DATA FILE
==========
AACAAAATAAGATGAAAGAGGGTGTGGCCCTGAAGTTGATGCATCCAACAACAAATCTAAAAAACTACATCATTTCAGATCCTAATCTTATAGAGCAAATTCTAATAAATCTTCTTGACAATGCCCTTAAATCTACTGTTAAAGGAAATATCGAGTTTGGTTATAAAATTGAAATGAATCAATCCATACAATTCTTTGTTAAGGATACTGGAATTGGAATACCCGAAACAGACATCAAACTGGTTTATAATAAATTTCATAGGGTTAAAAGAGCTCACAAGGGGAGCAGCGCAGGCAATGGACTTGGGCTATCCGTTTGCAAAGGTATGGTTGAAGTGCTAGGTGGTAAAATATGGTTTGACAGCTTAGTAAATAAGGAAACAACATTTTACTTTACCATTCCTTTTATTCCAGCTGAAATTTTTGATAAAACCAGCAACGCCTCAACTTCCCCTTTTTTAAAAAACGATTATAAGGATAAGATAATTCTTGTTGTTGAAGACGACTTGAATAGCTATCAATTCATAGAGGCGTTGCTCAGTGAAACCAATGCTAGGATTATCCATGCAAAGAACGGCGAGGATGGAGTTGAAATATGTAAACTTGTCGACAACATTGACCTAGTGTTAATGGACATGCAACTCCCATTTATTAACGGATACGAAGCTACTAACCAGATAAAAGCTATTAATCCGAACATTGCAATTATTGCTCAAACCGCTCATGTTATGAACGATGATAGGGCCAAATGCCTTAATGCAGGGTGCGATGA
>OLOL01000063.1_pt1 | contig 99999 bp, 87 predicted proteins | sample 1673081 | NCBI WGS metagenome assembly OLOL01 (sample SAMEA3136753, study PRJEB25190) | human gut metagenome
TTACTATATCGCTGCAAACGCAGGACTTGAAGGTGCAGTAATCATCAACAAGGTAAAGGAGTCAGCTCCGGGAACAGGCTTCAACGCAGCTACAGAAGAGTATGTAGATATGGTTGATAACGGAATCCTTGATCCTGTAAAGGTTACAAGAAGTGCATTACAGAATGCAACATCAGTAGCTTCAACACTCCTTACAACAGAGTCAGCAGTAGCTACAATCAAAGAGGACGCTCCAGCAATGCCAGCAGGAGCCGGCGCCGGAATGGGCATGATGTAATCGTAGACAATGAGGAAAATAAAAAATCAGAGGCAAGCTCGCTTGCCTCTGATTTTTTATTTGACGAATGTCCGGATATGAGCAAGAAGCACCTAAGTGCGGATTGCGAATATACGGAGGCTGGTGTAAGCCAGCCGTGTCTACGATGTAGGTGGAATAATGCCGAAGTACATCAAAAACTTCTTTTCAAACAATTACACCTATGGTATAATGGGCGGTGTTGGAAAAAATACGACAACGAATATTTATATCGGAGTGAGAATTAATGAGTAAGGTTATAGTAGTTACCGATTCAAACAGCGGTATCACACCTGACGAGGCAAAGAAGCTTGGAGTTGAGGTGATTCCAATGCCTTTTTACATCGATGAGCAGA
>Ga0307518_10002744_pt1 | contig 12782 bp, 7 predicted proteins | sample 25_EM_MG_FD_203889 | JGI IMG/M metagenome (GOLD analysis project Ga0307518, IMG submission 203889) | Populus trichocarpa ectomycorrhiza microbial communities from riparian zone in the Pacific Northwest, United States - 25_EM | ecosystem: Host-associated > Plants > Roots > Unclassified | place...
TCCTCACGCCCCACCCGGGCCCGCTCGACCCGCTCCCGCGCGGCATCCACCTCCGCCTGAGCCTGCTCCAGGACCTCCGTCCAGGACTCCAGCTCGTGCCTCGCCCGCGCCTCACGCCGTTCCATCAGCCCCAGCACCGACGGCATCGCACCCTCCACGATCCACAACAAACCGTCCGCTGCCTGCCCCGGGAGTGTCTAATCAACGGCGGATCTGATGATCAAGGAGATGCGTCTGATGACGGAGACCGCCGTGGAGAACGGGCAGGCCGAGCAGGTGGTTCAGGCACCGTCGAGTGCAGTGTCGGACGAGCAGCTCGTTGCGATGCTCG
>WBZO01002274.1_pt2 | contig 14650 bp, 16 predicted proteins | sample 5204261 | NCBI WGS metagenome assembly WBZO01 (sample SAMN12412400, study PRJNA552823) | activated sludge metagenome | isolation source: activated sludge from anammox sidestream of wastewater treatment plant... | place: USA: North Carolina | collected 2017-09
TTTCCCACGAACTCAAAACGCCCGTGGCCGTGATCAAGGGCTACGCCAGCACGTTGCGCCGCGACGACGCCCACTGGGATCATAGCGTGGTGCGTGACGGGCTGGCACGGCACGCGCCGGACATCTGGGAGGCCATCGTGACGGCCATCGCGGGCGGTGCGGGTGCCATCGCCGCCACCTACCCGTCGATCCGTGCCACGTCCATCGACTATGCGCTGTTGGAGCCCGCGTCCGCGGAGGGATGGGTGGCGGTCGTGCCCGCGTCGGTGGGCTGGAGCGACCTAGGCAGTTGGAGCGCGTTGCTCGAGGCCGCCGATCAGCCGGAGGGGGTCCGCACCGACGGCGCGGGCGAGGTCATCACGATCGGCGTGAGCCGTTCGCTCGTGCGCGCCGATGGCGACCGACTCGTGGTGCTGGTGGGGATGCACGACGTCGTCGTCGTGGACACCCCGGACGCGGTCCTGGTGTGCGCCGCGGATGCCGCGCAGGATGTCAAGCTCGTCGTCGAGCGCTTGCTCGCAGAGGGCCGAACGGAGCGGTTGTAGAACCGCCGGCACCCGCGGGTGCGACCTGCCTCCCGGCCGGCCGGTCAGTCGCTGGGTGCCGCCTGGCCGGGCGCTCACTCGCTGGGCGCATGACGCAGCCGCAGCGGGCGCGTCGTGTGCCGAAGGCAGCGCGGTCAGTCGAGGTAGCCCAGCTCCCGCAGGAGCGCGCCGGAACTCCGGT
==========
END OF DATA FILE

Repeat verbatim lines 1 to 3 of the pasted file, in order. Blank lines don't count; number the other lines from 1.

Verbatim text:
AACAAAATAAGATGAAAGAGGGTGTGGCCCTGAAGTTGATGCATCCAACAACAAATCTAAAAAACTACATCATTTCAGATCCTAATCTTATAGAGCAAATTCTAATAAATCTTCTTGACAATGCCCTTAAATCTACTGTTAAAGGAAATATCGAGTTTGGTTATAAAATTGAAATGAATCAATCCATACAATTCTTTGTTAAGGATACTGGAATTGGAATACCCGAAACAGACATCAAACTGGTTTATAATAAATTTCATAGGGTTAAAAGAGCTCACAAGGGGAGCAGCGCAGGCAATGGACTTGGGCTATCCGTTTGCAAAGGTATGGTTGAAGTGCTAGGTGGTAAAATATGGTTTGACAGCTTAGTAAATAAGGAAACAACATTTTACTTTACCATTCCTTTTATTCCAGCTGAAATTTTTGATAAAACCAGCAACGCCTCAACTTCCCCTTTTTTAAAAAACGATTATAAGGATAAGATAATTCTTGTTGTTGAAGACGACTTGAATAGCTATCAATTCATAGAGGCGTTGCTCAGTGAAACCAATGCTAGGATTATCCATGCAAAGAACGGCGAGGATGGAGTTGAAATATGTAAACTTGTCGACAACATTGACCTAGTGTTAATGGACATGCAACTCCCATTTATTAACGGATACGAAGCTACTAACCAGATAAAAGCTATTAATCCGAACATTGCAATTATTGCTCAAACCGCTCATGTTATGAACGATGATAGGGCCAAATGCCTTAATGCAGGGTGCGATGA
>OLOL01000063.1_pt1 | contig 99999 bp, 87 predicted proteins | sample 1673081 | NCBI WGS metagenome assembly OLOL01 (sample SAMEA3136753, study PRJEB25190) | human gut metagenome
TTACTATATCGCTGCAAACGCAGGACTTGAAGGTGCAGTAATCATCAACAAGGTAAAGGAGTCAGCTCCGGGAACAGGCTTCAACGCAGCTACAGAAGAGTATGTAGATATGGTTGATAACGGAATCCTTGATCCTGTAAAGGTTACAAGAAGTGCATTACAGAATGCAACATCAGTAGCTTCAACACTCCTTACAACAGAGTCAGCAGTAGCTACAATCAAAGAGGACGCTCCAGCAATGCCAGCAGGAGCCGGCGCCGGAATGGGCATGATGTAATCGTAGACAATGAGGAAAATAAAAAATCAGAGGCAAGCTCGCTTGCCTCTGATTTTTTATTTGACGAATGTCCGGATATGAGCAAGAAGCACCTAAGTGCGGATTGCGAATATACGGAGGCTGGTGTAAGCCAGCCGTGTCTACGATGTAGGTGGAATAATGCCGAAGTACATCAAAAACTTCTTTTCAAACAATTACACCTATGGTATAATGGGCGGTGTTGGAAAAAATACGACAACGAATATTTATATCGGAGTGAGAATTAATGAGTAAGGTTATAGTAGTTACCGATTCAAACAGCGGTATCACACCTGACGAGGCAAAGAAGCTTGGAGTTGAGGTGATTCCAATGCCTTTTTACATCGATGAGCAGA